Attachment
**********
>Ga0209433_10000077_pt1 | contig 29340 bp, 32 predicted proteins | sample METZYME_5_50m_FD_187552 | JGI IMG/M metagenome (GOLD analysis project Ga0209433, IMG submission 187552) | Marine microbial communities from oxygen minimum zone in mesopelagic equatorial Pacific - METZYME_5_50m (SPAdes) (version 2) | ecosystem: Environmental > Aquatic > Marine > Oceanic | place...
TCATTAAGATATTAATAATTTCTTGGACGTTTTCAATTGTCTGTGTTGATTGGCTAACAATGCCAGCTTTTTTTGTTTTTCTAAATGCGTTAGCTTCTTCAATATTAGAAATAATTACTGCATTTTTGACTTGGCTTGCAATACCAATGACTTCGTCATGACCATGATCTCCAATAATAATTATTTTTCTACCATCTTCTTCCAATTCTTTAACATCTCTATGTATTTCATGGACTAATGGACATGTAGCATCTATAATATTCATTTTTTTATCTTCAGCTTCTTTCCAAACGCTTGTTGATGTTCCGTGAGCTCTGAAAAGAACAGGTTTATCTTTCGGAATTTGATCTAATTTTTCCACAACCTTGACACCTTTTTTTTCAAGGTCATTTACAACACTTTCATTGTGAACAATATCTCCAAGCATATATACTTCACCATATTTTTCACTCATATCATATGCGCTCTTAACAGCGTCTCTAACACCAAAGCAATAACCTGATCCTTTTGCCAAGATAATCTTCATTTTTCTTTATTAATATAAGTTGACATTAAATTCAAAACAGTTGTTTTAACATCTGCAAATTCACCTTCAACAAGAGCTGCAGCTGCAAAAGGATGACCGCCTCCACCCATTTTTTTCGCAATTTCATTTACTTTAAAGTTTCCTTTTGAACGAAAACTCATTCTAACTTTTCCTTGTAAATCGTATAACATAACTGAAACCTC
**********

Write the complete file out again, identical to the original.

>Ga0209433_10000077_pt1 | contig 29340 bp, 32 predicted proteins | sample METZYME_5_50m_FD_187552 | JGI IMG/M metagenome (GOLD analysis project Ga0209433, IMG submission 187552) | Marine microbial communities from oxygen minimum zone in mesopelagic equatorial Pacific - METZYME_5_50m (SPAdes) (version 2) | ecosystem: Environmental > Aquatic > Marine > Oceanic | place...
TCATTAAGATATTAATAATTTCTTGGACGTTTTCAATTGTCTGTGTTGATTGGCTAACAATGCCAGCTTTTTTTGTTTTTCTAAATGCGTTAGCTTCTTCAATATTAGAAATAATTACTGCATTTTTGACTTGGCTTGCAATACCAATGACTTCGTCATGACCATGATCTCCAATAATAATTATTTTTCTACCATCTTCTTCCAATTCTTTAACATCTCTATGTATTTCATGGACTAATGGACATGTAGCATCTATAATATTCATTTTTTTATCTTCAGCTTCTTTCCAAACGCTTGTTGATGTTCCGTGAGCTCTGAAAAGAACAGGTTTATCTTTCGGAATTTGATCTAATTTTTCCACAACCTTGACACCTTTTTTTTCAAGGTCATTTACAACACTTTCATTGTGAACAATATCTCCAAGCATATATACTTCACCATATTTTTCACTCATATCATATGCGCTCTTAACAGCGTCTCTAACACCAAAGCAATAACCTGATCCTTTTGCCAAGATAATCTTCATTTTTCTTTATTAATATAAGTTGACATTAAATTCAAAACAGTTGTTTTAACATCTGCAAATTCACCTTCAACAAGAGCTGCAGCTGCAAAAGGATGACCGCCTCCACCCATTTTTTTCGCAATTTCATTTACTTTAAAGTTTCCTTTTGAACGAAAACTCATTCTAACTTTTCCTTGTAAATCGTATAACATAACTGAAACCTC